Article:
Intracranial hypertension or pseudotumor cerebri: basics
What is idiopathic intracranial hypertension?
The pressure inside the head should be stable. Imagine a car tire: if the pressure’s too low, it gets flat (in the head that causes the intracranial hypotension syndromes), and if it’s to high it can damage the tire.
Idiopathic intracranial hypertension is a disease where the mechanisms that keep the pressure inside the head within normal limits are disrupted. The pressure increases, leading to headaches and swelling of the optic nerves that can threaten vision.
What are the typical symptoms of IIH?
- Headache is the most common symptoms (90% of patients). The headache is usually diffuse, moderate, and may be throbbing. It may be worse when lying down (as the pressure increases in this position).
- Nausea and vomiting can occur.
- The swelling of the optic nerve leads to visual problems: seeing black when bending over, seeing stars, losing peripheral vision (not always evident as we focus on our central vision).
- The pressure also impacts the nerves that make the eyes move, and that can cause double vision (diplopia).
- If the pressure impacts the auditory nerves, tinnitus might occur, sometimes pulsatile and worse when lying down or bending over.
What is the cause of IIH?
We do not know yet the exact cause, but we have hypotheses. It seems that the brain with IIH does accumulate too much liquid diffusely in the brain (a bit like edema) and that may increase the pressure.
How can we confirm the diagnosis of IIH?
If your symptoms are suggestive, then you should be evaluated by a neuro-ophtalmologist to check your optic nerves and visual fields. If there is swelling of the nerves (called papilledema) and loss of vision, different treatments can be offered.
All patients with IIH should have an MRI of the brain and a lumbar puncture to measure the pressure at least once. If the optic nerves are normal and the pressure is not elevated, then other causes of chronic headaches must be considered (including chronic migraine).
Are there other causes of high intracranial pressure?
Many of them. Any mass (tumor, abcess) inside the head can raise the pressure. A blockage of veins (venous thrombosis) must be excluded with proper imaging (CT or MRI). Disorders of coagulation seem to be linked as well, and people with lupus may develop high pressure as well. Medications like Accutane and certain antibiotics may cause this syndrome.
I had migraine before developing IIH. Is that common?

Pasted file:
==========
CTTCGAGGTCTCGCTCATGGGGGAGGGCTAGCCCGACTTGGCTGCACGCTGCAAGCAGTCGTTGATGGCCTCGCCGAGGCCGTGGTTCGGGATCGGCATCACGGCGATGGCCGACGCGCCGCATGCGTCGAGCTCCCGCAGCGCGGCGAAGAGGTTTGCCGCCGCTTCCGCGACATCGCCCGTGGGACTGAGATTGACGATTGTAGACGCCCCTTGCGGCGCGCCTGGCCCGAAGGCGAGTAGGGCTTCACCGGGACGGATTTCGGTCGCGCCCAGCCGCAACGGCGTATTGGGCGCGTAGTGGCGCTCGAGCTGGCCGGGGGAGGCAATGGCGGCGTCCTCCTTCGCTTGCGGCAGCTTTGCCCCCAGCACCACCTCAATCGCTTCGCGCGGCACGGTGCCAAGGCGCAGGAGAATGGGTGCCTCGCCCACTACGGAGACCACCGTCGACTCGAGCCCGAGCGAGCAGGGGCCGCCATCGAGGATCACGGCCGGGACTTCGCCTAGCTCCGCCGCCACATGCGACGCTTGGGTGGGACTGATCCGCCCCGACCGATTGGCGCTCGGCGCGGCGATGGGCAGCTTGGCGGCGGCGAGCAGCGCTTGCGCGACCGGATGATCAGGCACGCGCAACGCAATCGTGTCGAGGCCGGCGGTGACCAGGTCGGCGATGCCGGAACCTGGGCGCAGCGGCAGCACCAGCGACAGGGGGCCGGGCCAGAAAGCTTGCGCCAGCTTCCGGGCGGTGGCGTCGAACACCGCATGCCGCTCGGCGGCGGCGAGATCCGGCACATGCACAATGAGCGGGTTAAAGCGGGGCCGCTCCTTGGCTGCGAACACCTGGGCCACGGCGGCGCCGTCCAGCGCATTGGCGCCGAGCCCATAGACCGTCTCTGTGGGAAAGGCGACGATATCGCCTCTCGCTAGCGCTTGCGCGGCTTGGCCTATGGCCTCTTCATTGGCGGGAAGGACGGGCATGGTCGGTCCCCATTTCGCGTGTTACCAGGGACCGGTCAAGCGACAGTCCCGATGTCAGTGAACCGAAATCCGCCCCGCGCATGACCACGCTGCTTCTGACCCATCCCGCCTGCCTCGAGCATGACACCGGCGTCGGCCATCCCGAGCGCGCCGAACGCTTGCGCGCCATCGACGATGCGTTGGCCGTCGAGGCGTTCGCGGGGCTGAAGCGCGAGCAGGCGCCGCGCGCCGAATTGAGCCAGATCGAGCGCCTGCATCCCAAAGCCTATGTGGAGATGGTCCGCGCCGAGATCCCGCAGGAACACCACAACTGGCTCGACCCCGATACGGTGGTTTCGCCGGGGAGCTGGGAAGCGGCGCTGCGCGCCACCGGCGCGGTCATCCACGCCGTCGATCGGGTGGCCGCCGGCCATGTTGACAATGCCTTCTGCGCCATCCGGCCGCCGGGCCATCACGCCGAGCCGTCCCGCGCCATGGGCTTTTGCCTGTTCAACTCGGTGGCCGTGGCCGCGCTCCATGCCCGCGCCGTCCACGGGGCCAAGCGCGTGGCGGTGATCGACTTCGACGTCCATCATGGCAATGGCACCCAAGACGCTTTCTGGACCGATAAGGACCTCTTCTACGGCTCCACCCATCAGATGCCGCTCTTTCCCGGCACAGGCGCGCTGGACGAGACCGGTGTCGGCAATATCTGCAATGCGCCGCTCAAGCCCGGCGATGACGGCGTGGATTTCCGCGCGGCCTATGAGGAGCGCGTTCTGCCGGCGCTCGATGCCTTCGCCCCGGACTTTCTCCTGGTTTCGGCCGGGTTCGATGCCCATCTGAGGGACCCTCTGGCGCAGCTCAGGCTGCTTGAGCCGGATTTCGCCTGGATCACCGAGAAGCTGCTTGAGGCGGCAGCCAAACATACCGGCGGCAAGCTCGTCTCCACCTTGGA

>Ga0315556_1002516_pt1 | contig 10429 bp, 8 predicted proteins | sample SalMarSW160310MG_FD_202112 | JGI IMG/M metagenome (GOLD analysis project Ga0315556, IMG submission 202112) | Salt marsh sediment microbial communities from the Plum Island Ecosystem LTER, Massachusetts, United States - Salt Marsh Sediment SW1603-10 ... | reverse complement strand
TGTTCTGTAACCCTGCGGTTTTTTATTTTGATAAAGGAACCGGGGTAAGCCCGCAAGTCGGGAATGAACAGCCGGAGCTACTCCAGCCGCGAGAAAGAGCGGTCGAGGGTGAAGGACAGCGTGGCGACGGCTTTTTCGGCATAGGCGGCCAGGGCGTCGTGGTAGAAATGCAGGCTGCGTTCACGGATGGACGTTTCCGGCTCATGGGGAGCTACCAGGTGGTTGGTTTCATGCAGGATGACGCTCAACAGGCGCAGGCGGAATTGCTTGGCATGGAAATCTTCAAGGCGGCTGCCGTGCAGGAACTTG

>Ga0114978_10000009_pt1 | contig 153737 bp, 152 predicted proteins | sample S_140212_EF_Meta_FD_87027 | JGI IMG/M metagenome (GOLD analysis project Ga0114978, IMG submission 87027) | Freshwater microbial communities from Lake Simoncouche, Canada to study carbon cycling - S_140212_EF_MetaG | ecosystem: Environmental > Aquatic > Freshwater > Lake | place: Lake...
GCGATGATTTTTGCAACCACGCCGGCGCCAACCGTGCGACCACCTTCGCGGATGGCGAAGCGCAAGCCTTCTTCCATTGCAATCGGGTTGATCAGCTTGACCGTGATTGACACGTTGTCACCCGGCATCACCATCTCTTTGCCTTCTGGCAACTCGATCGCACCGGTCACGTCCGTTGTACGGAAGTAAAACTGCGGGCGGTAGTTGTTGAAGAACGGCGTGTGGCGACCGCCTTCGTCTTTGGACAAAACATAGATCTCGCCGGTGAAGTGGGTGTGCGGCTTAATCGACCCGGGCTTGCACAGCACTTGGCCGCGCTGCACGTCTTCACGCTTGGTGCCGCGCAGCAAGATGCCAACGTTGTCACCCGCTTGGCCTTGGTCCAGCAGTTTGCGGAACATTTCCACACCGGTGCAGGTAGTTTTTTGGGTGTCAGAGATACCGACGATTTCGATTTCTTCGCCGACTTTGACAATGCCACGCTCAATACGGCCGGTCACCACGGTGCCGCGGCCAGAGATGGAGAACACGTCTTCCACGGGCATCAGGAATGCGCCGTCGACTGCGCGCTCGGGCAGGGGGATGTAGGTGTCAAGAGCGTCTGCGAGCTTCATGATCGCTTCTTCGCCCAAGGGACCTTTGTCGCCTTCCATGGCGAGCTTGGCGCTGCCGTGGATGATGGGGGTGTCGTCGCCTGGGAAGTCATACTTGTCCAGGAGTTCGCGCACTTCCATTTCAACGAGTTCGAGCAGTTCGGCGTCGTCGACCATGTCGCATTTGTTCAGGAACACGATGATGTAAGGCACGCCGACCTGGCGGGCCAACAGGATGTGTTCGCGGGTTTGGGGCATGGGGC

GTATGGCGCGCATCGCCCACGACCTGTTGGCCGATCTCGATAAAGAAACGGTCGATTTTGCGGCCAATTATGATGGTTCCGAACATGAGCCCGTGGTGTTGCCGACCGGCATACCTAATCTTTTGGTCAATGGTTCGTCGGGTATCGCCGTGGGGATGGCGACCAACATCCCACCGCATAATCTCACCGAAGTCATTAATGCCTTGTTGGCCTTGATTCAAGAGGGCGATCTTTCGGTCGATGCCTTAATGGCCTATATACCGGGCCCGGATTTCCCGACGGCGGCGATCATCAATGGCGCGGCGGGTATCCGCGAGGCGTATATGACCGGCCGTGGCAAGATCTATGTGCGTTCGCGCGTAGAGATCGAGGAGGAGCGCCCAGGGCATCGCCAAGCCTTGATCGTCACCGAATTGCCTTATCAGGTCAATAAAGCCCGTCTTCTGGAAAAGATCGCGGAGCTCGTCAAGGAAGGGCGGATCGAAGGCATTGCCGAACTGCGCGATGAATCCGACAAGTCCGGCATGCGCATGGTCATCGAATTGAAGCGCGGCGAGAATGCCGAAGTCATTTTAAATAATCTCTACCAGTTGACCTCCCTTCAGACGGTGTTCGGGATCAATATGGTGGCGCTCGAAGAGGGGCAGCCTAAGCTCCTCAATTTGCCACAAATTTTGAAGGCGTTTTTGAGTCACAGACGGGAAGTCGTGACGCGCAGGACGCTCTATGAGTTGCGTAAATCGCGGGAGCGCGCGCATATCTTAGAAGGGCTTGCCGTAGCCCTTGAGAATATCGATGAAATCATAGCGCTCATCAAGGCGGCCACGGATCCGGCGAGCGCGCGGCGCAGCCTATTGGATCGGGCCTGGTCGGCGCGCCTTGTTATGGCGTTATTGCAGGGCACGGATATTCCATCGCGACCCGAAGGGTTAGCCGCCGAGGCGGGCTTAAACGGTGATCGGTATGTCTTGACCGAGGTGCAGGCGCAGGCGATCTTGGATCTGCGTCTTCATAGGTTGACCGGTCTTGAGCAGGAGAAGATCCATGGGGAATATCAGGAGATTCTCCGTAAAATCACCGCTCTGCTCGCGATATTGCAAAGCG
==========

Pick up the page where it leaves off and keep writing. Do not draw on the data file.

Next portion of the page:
Yes. 40% of people with IIH have a history of migraine, and that is more than what is seen in the general population (15%). IIH is seen more commonly in women in their reproductive period, who are more prone to have migraine, but still there seems to be a link between both. When there is a history of migraine, the physician might propose topiramate and Botox as options to control the headaches.
I was told that I must lose weight. Why would this change my pressure?
Obesity is very strongly linked with IIH, therefore, weight loss is key to treat this problem. Physicians with experience in this field know that weight loss (even 10% of body weight) can make a huge difference in symptoms, but also know that weight loss is not easy. All possible efforts must be made to lose weight as this could save vision. See more on weight loss here.
This being said, only a small fraction of obese people have IIH, that means that there are other factors at play to cause this condition. Many women who have chronic headaches and are obese or overweight have chronic migraine, not IIH.
Are there medications available to treat IIH?
- Acetazolamide, a diuretic (a medicine that increase urine volume), is the usual drug to start with. There is proof that ACTZ will improve vision, but may not be as effective to treat headaches. Side effects include nausea, tingling in the extremities and fatigue.
- Metazolamide is a cousin drug of acetazolamide and might be better tolerated.
- Topiramate, used for epilepsy and migraine, is also used. It has more side effects like memory , word finding and focus difficulties, but it may be better for the headaches. It may also promote weight loss.
- Any drug causing weight gain (like amitriptyline/Elavil) should be avoided. Some physicians recommend to stop oral contraceptives but there is no evidence that this should be done.
Can we just drain the fluid out with a shunt?
This approach, shunting, has been tried. It is an invasive surgery, during which a tube is placed to link the fluid in the brain ventricles to the belly (ventriculo-peritoneal shunt) or to link the CSF space in the spine with the belly space (lumbo-peritoneal shunt). Both techniques have a high rate of complications and should not be used unless vision is severely threatened, under the supervision of an expert team.
Will I lose my vision because of IIH? What can I do to prevent this?
Visual loss does occur with IIH, it is a serious risk. A regular eye exam done by an ophthalmologist or optometrist is part of the follow-up. If symptoms recur or increase, then a vision test should be urgently repeated to look at the optic disk and visual fields.
Other resources on Idiopathic Intracranial Hypertension
- Ahmad SR, Moss HE. Update on the Diagnosis and Treatment of Idiopathic Intracranial Hypertension. Semin Neurol. 2019;39(6):682-91.
- Friedman DI. Contemporary management of the pseudotumor cerebri syndrome. Expert Rev Neurother. 2019;19(9):881-93.
- Ganesh A. Idiopathic intracranial hypertension: need to rule out cerebral venous sinus thrombosis. Cmaj. 2019;191(40):E1109.
- Thurtell MJ. Idiopathic Intracranial Hypertension. Continuum (Minneap Minn). 2019;25(5):1289-309.
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